- Psychology & the public
- What we do
- Member networks
- Careers, education & training
The Royal Society's Brain Waves project, charged with considering the future implications of neuroscience findings, is now in full swing, with the first two modules published.
The first, 'Society and Policy', is a collection of essays providing an introduction to current developments and pertinent issues for society and policy. 'It is not intended as an exhaustive review of the science, nor to make specific policy recommendations,' the project chair, professor Colin Blakemore of Oxford University, says in his introduction, 'Rather, it raises key issues and questions, many of which will be explored in more depth in subsequent modules.'
Two of the essays are by psychologists. BPS Fellow Trevor Robbins, professor of cognitive neuroscience at Cambridge University, has written on neuropsychopharmacology, including the latest findings in addiction and cognitive enhancing drugs; and Barbara Sahakian, a professor of clinical neuropsychology also at Cambridge, has written about the potential benefits of new findings across the discipline.
Other contributions to the first module include Geraint Rees on the scope and limits of neuroimaging; Irene Tracey on neural interfaces and brain interference; Wolf Singer on consciousness; Wolfram Schultz on decision making; Steven Rose on the risks of new psychology and neuroscience findings; Sarah Chan and John Harris on neuroethics; and Andy Stirling on the governance of neuroscience.
The second module of the Brain Waves project, chaired by BPS Fellow, professor Uta Frith of the Institute of Cognitive Neuroscience at UCL, considers the implications of neuroscience and psychology for education, and takes the form of a highly readable overview of findings and recommendations. Feedback via the Royal Society is strongly welcomed.
The working group for the second module was dominated by psychologists, including: Dorothy Bishop at the University of Oxford; Sarah-Jayne Blakemore, Brian Butterworth and Eleanor Maguire at UCL; Paul-Howard Jones at the Institute of Education; and Usha Goswami and Barbara Sahakian at Cambridge University.
Their report highlights many findings in neuroscience and psychology including: the biological basis of learning difficulties; how genetic influences interact with environmental factors to affect learning ability; the capacity of the brain to change and adapt through the life-time; the role of sensitive periods in learning ability, for example as found with learning second languages; the importance of expectations in the effects of reward, and the implications this has for motivation and learning; the potential for cognitive training programmes to improve self-control; and the concept of cognitive reserve - the way that learning and education can protect the brain from stress, illness and normal aging.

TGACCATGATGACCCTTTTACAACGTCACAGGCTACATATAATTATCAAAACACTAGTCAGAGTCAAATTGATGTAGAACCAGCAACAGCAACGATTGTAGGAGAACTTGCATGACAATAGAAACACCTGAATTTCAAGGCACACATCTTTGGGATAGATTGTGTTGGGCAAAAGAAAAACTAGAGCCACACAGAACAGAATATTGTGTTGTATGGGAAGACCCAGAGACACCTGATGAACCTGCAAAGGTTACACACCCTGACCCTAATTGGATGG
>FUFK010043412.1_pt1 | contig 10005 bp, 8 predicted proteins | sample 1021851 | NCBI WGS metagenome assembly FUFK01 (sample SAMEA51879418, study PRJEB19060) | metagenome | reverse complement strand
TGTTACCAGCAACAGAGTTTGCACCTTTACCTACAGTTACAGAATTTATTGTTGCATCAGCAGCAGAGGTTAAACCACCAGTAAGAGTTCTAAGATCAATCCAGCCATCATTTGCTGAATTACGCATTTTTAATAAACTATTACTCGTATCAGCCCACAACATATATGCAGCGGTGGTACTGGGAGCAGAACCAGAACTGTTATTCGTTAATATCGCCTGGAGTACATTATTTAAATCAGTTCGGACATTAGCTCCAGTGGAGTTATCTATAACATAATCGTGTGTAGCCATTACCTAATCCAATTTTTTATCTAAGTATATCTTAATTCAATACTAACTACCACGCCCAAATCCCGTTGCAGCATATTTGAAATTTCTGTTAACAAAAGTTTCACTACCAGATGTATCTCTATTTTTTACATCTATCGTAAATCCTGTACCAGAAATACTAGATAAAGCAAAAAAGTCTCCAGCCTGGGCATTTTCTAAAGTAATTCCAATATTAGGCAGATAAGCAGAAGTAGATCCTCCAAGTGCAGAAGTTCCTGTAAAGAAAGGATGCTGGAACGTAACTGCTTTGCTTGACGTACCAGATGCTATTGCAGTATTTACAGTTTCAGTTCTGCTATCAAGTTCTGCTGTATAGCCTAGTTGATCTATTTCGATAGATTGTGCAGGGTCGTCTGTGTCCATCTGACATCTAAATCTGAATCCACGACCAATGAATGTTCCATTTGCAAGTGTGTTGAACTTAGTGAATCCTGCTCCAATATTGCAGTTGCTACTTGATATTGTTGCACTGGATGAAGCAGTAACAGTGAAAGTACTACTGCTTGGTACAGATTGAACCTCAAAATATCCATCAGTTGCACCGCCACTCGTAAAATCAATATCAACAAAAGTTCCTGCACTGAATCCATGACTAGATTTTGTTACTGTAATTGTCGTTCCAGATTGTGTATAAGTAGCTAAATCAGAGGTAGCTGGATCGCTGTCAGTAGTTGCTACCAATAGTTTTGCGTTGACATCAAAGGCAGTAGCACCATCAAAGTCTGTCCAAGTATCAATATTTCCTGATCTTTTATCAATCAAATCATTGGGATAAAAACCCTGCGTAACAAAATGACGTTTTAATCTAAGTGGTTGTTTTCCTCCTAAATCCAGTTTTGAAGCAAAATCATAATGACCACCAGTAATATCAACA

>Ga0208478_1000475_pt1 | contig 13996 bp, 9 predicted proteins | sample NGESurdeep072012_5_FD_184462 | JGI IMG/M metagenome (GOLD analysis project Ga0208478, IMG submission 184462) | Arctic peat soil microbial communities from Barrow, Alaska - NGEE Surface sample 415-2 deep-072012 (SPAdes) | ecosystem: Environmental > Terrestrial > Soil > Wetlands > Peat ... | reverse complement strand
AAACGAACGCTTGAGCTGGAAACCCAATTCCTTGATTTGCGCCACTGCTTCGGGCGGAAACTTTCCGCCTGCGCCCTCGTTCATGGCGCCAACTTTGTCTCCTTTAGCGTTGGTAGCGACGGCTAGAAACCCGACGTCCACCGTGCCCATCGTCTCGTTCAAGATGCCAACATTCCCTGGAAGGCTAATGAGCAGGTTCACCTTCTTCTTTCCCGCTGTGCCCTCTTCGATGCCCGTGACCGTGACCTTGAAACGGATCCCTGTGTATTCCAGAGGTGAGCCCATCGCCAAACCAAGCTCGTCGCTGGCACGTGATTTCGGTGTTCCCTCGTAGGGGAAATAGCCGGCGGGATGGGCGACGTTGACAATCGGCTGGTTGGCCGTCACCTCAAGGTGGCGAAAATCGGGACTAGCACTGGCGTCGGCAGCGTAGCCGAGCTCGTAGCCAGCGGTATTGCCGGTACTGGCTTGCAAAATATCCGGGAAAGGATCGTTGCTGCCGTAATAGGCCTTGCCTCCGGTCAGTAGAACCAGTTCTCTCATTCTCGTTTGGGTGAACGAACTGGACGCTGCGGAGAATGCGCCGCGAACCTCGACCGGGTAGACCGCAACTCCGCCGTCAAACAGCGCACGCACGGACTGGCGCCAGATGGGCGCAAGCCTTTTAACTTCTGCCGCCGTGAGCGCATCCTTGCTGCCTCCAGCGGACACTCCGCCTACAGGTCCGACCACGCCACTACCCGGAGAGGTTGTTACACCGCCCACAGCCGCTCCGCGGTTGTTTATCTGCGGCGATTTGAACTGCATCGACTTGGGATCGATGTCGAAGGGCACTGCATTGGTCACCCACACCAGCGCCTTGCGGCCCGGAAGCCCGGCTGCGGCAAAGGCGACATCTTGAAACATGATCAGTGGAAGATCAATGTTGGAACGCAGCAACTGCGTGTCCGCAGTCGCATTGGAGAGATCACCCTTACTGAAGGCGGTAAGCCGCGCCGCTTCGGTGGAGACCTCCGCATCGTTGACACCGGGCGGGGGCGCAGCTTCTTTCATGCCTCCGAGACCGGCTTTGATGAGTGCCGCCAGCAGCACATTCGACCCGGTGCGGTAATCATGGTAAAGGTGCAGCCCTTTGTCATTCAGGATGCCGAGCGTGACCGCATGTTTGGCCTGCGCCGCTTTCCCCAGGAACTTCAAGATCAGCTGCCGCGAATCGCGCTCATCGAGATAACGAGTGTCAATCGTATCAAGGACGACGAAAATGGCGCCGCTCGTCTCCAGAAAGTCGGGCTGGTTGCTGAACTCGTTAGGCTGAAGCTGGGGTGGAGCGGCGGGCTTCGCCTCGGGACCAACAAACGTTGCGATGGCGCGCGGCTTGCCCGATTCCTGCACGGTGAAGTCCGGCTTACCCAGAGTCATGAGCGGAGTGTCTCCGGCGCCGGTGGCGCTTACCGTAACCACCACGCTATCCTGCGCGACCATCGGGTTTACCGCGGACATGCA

Another focus is on drugs and technologies that improve mental function. They've generated a lot of interest, but their long-term effects and risks are largely unknown. 'We propose that education is the most powerful and successful enhancer,' Frith and her colleagues write. 'Education provides...access to strategies for abstract thought, such as algebra or logic, which can be applied in solving a vast range of problems and can increase mental flexibility. Literacy and numeracy change the human brain, but also enable human beings to perform feats that would not be possible without these cultural tools, including the achievements of science.'
The report welcomes the support and interest that educational neuroscience currently enjoys, but it cautions that commercial companies are moving quickly to exploit this interest. 'There is already a glut of books, games, training courses, and nutritional supplements, all claiming to improve learning and to be backed by science,' Frith and her colleagues write. 'This is problematic because the sheer volume of information from a range of sources makes it difficult to identify what is independent, accurate and authoritative.'
The module two working group concludes with four key recommendations: for stronger links to be established between neuroscience and the educational system; for neuroscience to be incorporated into teacher training; for neuroscience to inform innovative learning technologies; and for the creation of a 'professionally managed web-based forum...to bring together practitioners and scientists in a continuing dialogue.'
See http://royalsociety.org/brainwaves for the reports, and for further information visit the website or contact firstname.lastname@example.org
- Most Read
- Most Comments
- Register of Applied Psychology Practice Supervisors
- Raising awareness of adult autism